Green Island, Great Barrier Reef
We’ve snorkelled and dived on the Great Barrier Reef before many times and it never ceases to thrill us to see the wonderful and varied coral and marine life. When we are immersed in this live visual presentation we lose track of time and place, often ending up a significant distance from where we began.
Luckily for Australians, the largest and most magical reef in the world is on our doorstep, and literally so near the Daintree Rainforest in Tropical North Queensland, where, they say, “the rainforest meets the reef”. So it is quite easy to grab a boat or catamaran out from various places, such as Cairns, Port Douglas and even Palm Cove, and in very little time at all you are spoiled for choice with dive and snorkelling sites.
The Reef is so large it stretches from the northern tip of Queensland to just north of Bundaberg – that’s 2300 km! It is actually made up of made up of over 2900 reefs and 900 islands. So you are within the Reef Marine Park whether you are in the Whitsundays off Mackay or Lizard Island near Cooktown.
The closest sites to the mainland are around the sand cays such as the Low Isles near Port Douglas, and Green Island, only about 45km east of Cairns. Getting to the outer reef takes over an hour and a half in a fast catamaran. Several dive companies maintain floating dive platforms or pontoons at different locations, such as Norman Reef which is on the outer edge at 70 km from the mainland. It is even possible to spend a couple of days in the outer reef area, sleeping on the dive boats.
Green Island is not only very accessible, it also boasts a resort and Marineland Melanesia, a crocodile reserve housing Cassius, the world’s largest crocodile in captivity. This habitat for huge crocodiles also houses a magnificent range of carvings and ancient primitive tribal art from the region known as Melanesia. Visitors to Green Island on a snorkelling trip can take a ride on the glass-bottomed boat for coral viewing, take walks around most areas of the island and can take advantage of water sport activities, sea-walking and parasailing at extra cost. We took the trip out with Great Adventures and booked an extension boat trip to a better nearby reef than the ones you can swim to off the beach.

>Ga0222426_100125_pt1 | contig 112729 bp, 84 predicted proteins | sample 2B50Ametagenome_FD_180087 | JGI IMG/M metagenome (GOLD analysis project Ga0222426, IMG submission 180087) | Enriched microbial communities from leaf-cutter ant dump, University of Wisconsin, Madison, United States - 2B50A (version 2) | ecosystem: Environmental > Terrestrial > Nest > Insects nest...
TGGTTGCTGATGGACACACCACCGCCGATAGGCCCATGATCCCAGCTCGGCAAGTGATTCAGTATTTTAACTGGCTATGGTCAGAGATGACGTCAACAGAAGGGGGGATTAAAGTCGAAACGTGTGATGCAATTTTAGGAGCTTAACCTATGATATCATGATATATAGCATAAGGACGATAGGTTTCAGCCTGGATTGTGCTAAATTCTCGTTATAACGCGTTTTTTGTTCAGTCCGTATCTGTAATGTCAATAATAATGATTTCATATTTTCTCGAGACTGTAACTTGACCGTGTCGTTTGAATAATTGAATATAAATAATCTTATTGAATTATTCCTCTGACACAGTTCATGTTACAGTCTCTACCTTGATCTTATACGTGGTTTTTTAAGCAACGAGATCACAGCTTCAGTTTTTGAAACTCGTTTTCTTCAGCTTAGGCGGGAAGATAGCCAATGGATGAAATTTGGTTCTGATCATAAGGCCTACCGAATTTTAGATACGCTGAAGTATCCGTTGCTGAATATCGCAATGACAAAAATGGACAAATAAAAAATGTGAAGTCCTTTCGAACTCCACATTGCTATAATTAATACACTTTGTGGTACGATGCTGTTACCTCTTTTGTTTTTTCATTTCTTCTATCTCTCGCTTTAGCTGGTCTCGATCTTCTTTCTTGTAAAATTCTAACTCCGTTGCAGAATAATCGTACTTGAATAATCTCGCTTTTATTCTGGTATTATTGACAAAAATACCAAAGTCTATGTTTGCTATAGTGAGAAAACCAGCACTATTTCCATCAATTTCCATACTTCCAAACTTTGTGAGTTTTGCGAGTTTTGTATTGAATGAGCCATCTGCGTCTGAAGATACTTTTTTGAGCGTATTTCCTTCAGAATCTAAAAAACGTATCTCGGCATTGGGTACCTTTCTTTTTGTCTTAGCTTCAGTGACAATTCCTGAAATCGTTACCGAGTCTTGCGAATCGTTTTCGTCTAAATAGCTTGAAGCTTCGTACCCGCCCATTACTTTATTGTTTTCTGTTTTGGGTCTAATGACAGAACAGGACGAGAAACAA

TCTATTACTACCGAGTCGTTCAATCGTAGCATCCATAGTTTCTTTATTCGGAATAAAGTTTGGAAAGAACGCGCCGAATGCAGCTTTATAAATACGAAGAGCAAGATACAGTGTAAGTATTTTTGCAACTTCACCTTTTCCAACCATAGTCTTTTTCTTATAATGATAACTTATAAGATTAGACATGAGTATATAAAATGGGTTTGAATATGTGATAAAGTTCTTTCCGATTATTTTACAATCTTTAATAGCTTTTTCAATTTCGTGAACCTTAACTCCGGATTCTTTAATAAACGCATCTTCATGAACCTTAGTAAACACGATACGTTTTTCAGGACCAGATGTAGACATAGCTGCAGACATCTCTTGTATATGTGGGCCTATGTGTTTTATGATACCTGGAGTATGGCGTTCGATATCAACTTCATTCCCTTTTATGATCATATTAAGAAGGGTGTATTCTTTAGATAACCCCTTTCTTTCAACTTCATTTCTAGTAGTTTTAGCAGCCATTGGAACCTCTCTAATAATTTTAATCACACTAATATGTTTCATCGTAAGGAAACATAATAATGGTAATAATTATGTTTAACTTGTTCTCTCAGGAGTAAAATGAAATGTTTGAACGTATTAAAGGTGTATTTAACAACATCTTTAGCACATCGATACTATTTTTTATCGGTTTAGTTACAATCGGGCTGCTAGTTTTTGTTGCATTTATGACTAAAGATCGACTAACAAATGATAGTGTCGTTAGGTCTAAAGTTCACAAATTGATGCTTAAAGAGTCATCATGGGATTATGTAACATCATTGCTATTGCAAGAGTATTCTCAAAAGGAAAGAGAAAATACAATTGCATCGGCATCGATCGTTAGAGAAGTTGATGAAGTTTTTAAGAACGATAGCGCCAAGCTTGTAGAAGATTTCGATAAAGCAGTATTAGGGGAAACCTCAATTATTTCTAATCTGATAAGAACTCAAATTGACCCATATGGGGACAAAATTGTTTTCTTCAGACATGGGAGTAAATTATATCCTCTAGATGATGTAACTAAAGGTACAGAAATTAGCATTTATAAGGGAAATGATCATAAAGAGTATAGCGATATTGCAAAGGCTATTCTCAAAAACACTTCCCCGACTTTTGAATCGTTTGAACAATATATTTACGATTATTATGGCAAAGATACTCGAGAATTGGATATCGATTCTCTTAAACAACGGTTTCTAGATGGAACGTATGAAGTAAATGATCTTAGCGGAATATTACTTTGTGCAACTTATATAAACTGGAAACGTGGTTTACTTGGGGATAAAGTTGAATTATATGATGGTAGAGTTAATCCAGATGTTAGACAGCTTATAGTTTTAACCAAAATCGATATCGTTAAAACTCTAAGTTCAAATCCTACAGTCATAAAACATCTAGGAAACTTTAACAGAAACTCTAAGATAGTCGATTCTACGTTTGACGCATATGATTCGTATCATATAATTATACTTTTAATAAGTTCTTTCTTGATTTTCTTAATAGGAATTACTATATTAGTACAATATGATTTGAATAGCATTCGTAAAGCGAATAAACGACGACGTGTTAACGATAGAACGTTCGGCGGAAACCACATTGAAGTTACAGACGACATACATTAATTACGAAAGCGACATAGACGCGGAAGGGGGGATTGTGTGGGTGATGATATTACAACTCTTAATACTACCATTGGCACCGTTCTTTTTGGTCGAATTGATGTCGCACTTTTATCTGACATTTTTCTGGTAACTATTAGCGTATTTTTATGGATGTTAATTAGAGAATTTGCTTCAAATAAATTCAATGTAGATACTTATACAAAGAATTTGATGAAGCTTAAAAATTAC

Unfortunately I do not have an underwater camera. It would have been wonderful to be able to show you what we experienced. The water was so clear, visibility was terrific and the bright colours of the various fish and corals were fantastic. We saw several turtles, a small reef shark and huge numbers of tropical fish. However, even from the pier the visibility was clear enough for some photos.
Before we snorkelled we were advised to take precautions against the marine stingers (jellyfish) that are prevalent from October to March. Their stings can be quite severe, often resulting in the hospitalisation of the victim. Not wanting this to ruin our holiday we hired the lycra stinger suits which also protected us against sunburn. Don’t we look hilarious!
- 50+ Beautiful Images of Australia (shutterstock.com)
- National Geographic Photo Contest 2014 Winners (neatorama.com)
- Great Barrier Reef ‘has sex’ via mass egg release – video (theguardian.com)